Archive for June 8, 2010

Pecha Kucha

Posted in Education with tags , , , , , on June 8, 2010 by telescoper

A few months ago I was invited to take part in an evening of Pecha Kucha in a hotel in Geneva. I’ll try anything once, so I agreed. I have to admit, though, that I wasn’t actually very good at it. Neither were any of the other scientists present.

No idea what a Pecha Kucha is? Well then you’re probably not an architect or an artist or a designer. Then again, you’re reading this blog so that’s pretty much a given anyway. Pecha Kucha is a style of presentation at which arty types display their portfolios in a strictly disciplined format. The standard form is twenty slides with twenty seconds allowed for each one, i.e. a total time of 6 minutes and 40 seconds. The timing is ruthlessly regulated.

Those of us scientists used to taking at least a few  minutes per slide find this format very challenging, but then that’s because we tend to have text and equations on our slides and they take some explaining. Designers and the like tend to just show pictures, and these should – if they’re any good – be pretty self-explanatory. I guess this is why the Pecha Kucha format is de rigeur in such disciplines while it has yet to catch on in physics.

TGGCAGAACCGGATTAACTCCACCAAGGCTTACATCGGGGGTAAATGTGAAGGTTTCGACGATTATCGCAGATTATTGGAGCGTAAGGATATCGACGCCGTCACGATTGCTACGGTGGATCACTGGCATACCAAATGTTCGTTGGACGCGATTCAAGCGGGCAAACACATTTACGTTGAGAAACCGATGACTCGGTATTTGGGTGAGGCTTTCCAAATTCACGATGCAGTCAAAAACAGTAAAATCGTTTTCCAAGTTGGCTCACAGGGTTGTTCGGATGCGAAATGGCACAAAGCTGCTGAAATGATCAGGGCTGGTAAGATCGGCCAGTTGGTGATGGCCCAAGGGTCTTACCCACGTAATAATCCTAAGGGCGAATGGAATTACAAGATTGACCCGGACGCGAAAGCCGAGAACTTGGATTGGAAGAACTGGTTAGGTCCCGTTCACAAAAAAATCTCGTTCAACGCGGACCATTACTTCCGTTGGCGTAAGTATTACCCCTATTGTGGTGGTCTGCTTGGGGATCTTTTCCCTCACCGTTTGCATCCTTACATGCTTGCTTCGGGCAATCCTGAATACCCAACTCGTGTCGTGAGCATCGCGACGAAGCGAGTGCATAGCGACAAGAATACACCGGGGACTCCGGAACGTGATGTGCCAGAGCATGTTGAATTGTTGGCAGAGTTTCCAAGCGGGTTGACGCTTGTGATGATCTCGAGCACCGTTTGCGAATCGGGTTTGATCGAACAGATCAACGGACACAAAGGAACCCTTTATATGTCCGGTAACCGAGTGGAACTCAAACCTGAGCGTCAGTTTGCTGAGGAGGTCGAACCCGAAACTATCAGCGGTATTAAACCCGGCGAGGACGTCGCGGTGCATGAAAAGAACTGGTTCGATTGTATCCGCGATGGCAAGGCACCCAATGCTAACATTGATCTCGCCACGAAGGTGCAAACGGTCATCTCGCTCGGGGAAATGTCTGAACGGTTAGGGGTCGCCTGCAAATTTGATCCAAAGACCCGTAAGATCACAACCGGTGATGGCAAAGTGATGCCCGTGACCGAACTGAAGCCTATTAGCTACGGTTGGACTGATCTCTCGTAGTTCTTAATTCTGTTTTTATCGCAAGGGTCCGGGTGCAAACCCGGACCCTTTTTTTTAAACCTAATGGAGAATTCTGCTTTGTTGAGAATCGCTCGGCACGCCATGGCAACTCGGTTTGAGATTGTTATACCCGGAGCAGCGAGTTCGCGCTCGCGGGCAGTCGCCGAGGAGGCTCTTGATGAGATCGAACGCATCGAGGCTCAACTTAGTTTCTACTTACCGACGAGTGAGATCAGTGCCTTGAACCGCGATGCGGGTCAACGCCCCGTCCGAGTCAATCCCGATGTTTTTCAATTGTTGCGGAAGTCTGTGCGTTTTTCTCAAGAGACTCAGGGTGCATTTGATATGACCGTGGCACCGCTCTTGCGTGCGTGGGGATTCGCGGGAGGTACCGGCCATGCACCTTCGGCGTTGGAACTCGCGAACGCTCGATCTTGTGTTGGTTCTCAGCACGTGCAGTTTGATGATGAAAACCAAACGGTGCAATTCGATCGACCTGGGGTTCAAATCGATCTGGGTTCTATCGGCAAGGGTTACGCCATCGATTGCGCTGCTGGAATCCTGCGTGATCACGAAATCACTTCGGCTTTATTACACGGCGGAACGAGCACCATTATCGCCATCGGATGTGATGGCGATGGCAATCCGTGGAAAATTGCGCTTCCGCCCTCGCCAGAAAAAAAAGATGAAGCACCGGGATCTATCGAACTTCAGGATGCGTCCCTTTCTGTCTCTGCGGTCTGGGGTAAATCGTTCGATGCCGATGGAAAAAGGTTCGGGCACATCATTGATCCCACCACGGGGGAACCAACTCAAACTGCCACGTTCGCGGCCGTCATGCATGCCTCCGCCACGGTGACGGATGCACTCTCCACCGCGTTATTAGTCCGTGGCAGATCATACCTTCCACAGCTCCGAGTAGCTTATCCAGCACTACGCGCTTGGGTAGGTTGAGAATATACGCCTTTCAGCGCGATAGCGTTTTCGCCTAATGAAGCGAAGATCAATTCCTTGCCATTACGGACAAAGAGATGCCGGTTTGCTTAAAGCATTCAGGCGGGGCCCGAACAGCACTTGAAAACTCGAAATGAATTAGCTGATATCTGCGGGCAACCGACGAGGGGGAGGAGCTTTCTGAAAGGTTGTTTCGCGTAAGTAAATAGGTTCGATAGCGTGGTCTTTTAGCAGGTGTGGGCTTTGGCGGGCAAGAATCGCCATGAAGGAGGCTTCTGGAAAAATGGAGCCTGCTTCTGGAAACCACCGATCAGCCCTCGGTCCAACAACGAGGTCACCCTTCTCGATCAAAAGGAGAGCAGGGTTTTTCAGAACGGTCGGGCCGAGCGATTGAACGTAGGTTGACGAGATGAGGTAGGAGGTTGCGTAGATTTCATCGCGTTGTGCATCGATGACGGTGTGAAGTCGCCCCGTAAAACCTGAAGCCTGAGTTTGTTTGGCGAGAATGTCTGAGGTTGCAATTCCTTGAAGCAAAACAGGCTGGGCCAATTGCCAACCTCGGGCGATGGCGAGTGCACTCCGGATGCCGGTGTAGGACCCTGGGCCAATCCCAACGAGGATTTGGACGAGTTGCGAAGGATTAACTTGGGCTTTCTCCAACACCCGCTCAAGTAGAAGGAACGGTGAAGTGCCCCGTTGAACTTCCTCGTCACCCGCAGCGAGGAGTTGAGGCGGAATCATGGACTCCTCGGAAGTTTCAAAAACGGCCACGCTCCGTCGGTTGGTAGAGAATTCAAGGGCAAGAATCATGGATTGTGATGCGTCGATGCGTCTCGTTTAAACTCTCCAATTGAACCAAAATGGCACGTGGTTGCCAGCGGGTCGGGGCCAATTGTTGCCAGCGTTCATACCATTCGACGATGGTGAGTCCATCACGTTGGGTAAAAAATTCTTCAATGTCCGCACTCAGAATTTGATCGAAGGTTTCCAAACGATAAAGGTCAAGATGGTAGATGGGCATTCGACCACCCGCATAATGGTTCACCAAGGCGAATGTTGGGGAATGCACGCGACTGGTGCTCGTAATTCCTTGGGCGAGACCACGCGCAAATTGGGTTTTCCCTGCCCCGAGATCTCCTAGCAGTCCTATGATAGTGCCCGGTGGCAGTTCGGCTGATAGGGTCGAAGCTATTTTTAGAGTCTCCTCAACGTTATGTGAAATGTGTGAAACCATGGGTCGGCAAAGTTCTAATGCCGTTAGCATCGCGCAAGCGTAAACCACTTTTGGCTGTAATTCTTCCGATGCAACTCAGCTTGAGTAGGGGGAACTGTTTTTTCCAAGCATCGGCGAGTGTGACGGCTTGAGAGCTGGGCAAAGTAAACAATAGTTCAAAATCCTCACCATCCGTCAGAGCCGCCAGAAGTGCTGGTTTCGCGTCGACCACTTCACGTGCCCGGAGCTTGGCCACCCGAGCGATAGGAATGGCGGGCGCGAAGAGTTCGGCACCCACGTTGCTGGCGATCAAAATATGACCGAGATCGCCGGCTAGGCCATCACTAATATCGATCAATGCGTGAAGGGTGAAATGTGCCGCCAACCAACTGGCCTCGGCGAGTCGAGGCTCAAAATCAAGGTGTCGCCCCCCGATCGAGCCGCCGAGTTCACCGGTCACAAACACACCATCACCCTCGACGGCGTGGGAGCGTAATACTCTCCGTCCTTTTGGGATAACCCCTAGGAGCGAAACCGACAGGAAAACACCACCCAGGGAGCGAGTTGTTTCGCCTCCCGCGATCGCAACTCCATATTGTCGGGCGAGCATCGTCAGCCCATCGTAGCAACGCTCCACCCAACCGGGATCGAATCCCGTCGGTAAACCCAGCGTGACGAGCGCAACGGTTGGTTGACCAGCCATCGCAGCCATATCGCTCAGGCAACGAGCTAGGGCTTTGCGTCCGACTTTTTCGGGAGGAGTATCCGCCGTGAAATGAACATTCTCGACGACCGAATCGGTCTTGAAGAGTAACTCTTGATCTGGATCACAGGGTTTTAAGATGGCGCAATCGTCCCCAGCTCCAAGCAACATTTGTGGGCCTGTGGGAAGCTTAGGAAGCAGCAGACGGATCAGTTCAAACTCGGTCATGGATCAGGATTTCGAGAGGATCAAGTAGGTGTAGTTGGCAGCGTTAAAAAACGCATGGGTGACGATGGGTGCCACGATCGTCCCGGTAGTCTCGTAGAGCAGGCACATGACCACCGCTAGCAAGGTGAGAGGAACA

I only just survived my initiation into the strange world of Pecha Kucha. Before being told what it was I thought it was a mountain in the Andes. I was reminded about it this morning by a tweet from John Butterworth (a particle physicist who, incidentally, has a nice blog of his own) confessing similar trepidation to what I experienced before I lost my Pecha Kucha virginity. The first time can be disappointing, but I hope he survived his inauguration.

Looking back on it though I think this might be an interesting idea to try in a physics context. We’re trying increasingly hard these to teach our physics and astronomy students transferable skills, but when it comes to presentations we’re fixated by the traditional presentation format. Why not get undergraduate students to do a Pecha Kucha about their project, instead of a 20-minute lecture? Why not include a Pecha Kucha in the PhD viva?

The more I think about it, the more attractive the idea seems. Has anyone out there tried a physics Pecha Kucha?

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